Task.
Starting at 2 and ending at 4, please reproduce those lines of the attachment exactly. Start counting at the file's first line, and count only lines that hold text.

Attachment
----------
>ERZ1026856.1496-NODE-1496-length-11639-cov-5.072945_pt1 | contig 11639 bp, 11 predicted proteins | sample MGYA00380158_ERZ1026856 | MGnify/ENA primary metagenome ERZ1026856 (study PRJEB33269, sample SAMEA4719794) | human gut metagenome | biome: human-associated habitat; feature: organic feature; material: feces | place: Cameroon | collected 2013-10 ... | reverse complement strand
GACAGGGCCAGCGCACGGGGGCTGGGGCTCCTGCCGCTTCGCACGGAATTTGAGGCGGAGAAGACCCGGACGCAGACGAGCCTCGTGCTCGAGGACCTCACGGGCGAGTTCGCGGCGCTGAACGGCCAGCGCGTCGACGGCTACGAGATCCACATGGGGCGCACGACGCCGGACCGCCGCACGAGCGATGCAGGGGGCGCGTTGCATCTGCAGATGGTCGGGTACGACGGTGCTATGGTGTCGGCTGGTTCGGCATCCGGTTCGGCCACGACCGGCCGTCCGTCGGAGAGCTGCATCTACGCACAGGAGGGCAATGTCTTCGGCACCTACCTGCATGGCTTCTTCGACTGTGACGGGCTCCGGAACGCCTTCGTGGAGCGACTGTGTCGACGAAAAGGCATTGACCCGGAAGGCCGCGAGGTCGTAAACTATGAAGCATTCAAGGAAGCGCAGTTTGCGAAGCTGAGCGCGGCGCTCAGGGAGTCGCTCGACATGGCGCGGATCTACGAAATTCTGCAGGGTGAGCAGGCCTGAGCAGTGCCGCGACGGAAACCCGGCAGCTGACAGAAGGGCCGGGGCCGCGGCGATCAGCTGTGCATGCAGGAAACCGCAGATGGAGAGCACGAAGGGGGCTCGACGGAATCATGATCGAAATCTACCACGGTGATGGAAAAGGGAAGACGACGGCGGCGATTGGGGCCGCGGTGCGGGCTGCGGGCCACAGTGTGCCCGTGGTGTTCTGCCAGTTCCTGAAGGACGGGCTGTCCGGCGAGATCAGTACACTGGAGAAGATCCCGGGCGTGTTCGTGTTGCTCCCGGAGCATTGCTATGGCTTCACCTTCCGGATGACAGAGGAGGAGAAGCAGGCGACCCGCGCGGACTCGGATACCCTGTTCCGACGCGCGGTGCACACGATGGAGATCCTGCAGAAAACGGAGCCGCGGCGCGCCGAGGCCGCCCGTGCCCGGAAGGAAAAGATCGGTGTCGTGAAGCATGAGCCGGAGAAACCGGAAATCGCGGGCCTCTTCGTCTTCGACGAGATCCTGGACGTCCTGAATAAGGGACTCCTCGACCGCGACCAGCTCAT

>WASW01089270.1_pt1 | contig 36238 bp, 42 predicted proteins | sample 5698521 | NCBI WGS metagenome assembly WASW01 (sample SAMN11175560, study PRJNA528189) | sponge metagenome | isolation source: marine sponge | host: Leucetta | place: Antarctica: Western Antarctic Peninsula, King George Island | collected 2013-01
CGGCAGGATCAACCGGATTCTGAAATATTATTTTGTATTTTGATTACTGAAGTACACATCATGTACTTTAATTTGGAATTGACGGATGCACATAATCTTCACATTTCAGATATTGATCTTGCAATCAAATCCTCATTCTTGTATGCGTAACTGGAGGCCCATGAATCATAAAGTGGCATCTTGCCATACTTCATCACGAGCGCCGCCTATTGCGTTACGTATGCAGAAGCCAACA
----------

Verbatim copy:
GACAGGGCCAGCGCACGGGGGCTGGGGCTCCTGCCGCTTCGCACGGAATTTGAGGCGGAGAAGACCCGGACGCAGACGAGCCTCGTGCTCGAGGACCTCACGGGCGAGTTCGCGGCGCTGAACGGCCAGCGCGTCGACGGCTACGAGATCCACATGGGGCGCACGACGCCGGACCGCCGCACGAGCGATGCAGGGGGCGCGTTGCATCTGCAGATGGTCGGGTACGACGGTGCTATGGTGTCGGCTGGTTCGGCATCCGGTTCGGCCACGACCGGCCGTCCGTCGGAGAGCTGCATCTACGCACAGGAGGGCAATGTCTTCGGCACCTACCTGCATGGCTTCTTCGACTGTGACGGGCTCCGGAACGCCTTCGTGGAGCGACTGTGTCGACGAAAAGGCATTGACCCGGAAGGCCGCGAGGTCGTAAACTATGAAGCATTCAAGGAAGCGCAGTTTGCGAAGCTGAGCGCGGCGCTCAGGGAGTCGCTCGACATGGCGCGGATCTACGAAATTCTGCAGGGTGAGCAGGCCTGAGCAGTGCCGCGACGGAAACCCGGCAGCTGACAGAAGGGCCGGGGCCGCGGCGATCAGCTGTGCATGCAGGAAACCGCAGATGGAGAGCACGAAGGGGGCTCGACGGAATCATGATCGAAATCTACCACGGTGATGGAAAAGGGAAGACGACGGCGGCGATTGGGGCCGCGGTGCGGGCTGCGGGCCACAGTGTGCCCGTGGTGTTCTGCCAGTTCCTGAAGGACGGGCTGTCCGGCGAGATCAGTACACTGGAGAAGATCCCGGGCGTGTTCGTGTTGCTCCCGGAGCATTGCTATGGCTTCACCTTCCGGATGACAGAGGAGGAGAAGCAGGCGACCCGCGCGGACTCGGATACCCTGTTCCGACGCGCGGTGCACACGATGGAGATCCTGCAGAAAACGGAGCCGCGGCGCGCCGAGGCCGCCCGTGCCCGGAAGGAAAAGATCGGTGTCGTGAAGCATGAGCCGGAGAAACCGGAAATCGCGGGCCTCTTCGTCTTCGACGAGATCCTGGACGTCCTGAATAAGGGACTCCTCGACCGCGACCAGCTCAT

>WASW01089270.1_pt1 | contig 36238 bp, 42 predicted proteins | sample 5698521 | NCBI WGS metagenome assembly WASW01 (sample SAMN11175560, study PRJNA528189) | sponge metagenome | isolation source: marine sponge | host: Leucetta | place: Antarctica: Western Antarctic Peninsula, King George Island | collected 2013-01
CGGCAGGATCAACCGGATTCTGAAATATTATTTTGTATTTTGATTACTGAAGTACACATCATGTACTTTAATTTGGAATTGACGGATGCACATAATCTTCACATTTCAGATATTGATCTTGCAATCAAATCCTCATTCTTGTATGCGTAACTGGAGGCCCATGAATCATAAAGTGGCATCTTGCCATACTTCATCACGAGCGCCGCCTATTGCGTTACGTATGCAGAAGCCAACA